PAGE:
Next: GVF and Shape Analysis Up: Gray-level Images and Higher Previous: Gray-level Images

## Higher Dimensions

GVF can be easily generalized to higher dimensions. Let be an edge map defined in . The GVF field in is defined as the vector field which minimizes the energy functional (14)

where the gradient operator is applied to each component of separately. Using the calculus of variations, we find that the GVF field must satisfy the Euler equation (15)

where is also applied to each component of the vector field separately.

A solution to these Euler equations can be found by introducing a time variable t and finding the steady-state solution of the following linear parabolic partial differential equation (16)

where denotes the partial derivative of with respect to t. Equation (20) comprises n decoupled scalar linear second order parabolic partial differential equations in each element of . Therefore, in principle, it can be solved in parallel. In analogous fashion to the 2-D case, finite differences can be used to approximate the required derivatives and each scalar equation can be solved iteratively.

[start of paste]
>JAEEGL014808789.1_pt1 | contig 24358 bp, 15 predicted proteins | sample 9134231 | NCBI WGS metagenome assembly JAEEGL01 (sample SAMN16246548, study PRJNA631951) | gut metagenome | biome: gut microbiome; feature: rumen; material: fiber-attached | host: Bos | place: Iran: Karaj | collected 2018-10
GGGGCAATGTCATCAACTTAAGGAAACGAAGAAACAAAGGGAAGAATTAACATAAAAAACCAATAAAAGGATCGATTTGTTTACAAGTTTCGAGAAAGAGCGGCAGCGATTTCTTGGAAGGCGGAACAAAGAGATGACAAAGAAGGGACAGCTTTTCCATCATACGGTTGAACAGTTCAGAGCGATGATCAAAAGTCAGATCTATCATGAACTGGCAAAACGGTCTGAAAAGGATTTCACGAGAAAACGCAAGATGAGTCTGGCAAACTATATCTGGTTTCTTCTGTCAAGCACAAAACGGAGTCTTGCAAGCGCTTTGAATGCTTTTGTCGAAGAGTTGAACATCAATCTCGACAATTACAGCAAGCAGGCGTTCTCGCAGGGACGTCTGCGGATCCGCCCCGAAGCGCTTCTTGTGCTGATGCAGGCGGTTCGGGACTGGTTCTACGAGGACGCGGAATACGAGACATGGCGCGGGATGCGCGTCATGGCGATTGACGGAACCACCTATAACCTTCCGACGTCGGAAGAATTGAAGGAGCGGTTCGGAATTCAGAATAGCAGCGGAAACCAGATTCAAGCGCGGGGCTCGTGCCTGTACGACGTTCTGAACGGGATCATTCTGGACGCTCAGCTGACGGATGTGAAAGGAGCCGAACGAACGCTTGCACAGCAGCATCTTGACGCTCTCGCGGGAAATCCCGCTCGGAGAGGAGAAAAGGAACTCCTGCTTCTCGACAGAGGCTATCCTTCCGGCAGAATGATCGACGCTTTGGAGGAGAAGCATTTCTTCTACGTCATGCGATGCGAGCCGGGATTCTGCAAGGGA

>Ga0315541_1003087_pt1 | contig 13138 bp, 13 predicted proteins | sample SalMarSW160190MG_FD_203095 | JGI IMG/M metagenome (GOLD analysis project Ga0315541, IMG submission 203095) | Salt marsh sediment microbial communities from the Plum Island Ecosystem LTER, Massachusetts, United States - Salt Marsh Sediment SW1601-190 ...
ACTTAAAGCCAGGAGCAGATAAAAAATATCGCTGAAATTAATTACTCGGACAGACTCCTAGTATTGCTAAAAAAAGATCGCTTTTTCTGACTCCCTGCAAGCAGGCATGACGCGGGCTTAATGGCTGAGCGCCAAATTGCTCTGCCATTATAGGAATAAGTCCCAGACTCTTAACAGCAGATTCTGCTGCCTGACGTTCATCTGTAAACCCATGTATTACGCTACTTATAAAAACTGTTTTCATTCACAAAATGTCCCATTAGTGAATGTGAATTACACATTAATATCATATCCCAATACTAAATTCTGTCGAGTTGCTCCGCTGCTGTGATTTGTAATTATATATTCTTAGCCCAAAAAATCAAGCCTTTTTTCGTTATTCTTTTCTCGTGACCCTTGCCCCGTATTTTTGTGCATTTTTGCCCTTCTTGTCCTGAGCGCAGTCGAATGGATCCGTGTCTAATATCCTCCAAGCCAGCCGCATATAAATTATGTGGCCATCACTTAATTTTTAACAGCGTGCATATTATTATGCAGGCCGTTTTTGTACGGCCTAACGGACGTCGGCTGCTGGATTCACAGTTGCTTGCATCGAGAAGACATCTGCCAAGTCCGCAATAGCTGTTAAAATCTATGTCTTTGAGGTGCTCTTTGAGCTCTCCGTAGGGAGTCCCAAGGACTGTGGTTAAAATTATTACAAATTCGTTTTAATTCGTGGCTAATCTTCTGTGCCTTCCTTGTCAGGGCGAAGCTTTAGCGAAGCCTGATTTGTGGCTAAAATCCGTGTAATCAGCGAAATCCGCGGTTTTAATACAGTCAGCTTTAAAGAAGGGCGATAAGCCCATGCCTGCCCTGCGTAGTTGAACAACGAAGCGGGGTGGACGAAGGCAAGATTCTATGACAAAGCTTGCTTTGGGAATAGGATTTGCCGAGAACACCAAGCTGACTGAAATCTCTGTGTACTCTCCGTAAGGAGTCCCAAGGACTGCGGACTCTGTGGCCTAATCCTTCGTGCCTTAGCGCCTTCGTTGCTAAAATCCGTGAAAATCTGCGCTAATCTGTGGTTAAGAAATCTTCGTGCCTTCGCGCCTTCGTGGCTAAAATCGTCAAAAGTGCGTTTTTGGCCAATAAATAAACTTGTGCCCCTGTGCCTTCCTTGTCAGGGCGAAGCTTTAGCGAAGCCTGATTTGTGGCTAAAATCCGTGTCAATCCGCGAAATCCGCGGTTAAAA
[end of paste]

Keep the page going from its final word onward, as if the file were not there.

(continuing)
A preliminary experiment using GVF in three dimensions was carried out using the object shown in Fig. 7a. This shape was created on a 643 grid, and rendered using an isosurface algorithm. The roughness of its surface reflects the relative coarseness of the grid, although the isosurface algorithm makes it somewhat smoother because of its ability for sub-pixel resolution. We computed the 3-D GVF field for this data set using a numerical approximation to (20) and . This result on the two planes shown in Fig. 7b, is shown projected onto these planes in Figs. 7c and d. The same characteristic properties that we observed about GVF in 2-D are apparent here as well.

Next, a deformable surface  was initialized as the sphere shown in Fig. 7e; it is neither entirely inside nor entirely outside the object. The surface was then allowed to move in response to the GVF external forces and its own internal forces. Intermediate results after 10 and 40 iterations are shown in Figs. 7f and g. The final result after 100 iterations is shown in Fig. 7h. It is interesting to note that the final active surface is much smoother than the isosurface rendering. This is because the internal forces of the active surface favor smoother surfaces.   Next: GVF and Shape Analysis Up: Gray-level Images and Higher Previous: Gray-level Images
Chenyang Xu
1999-11-06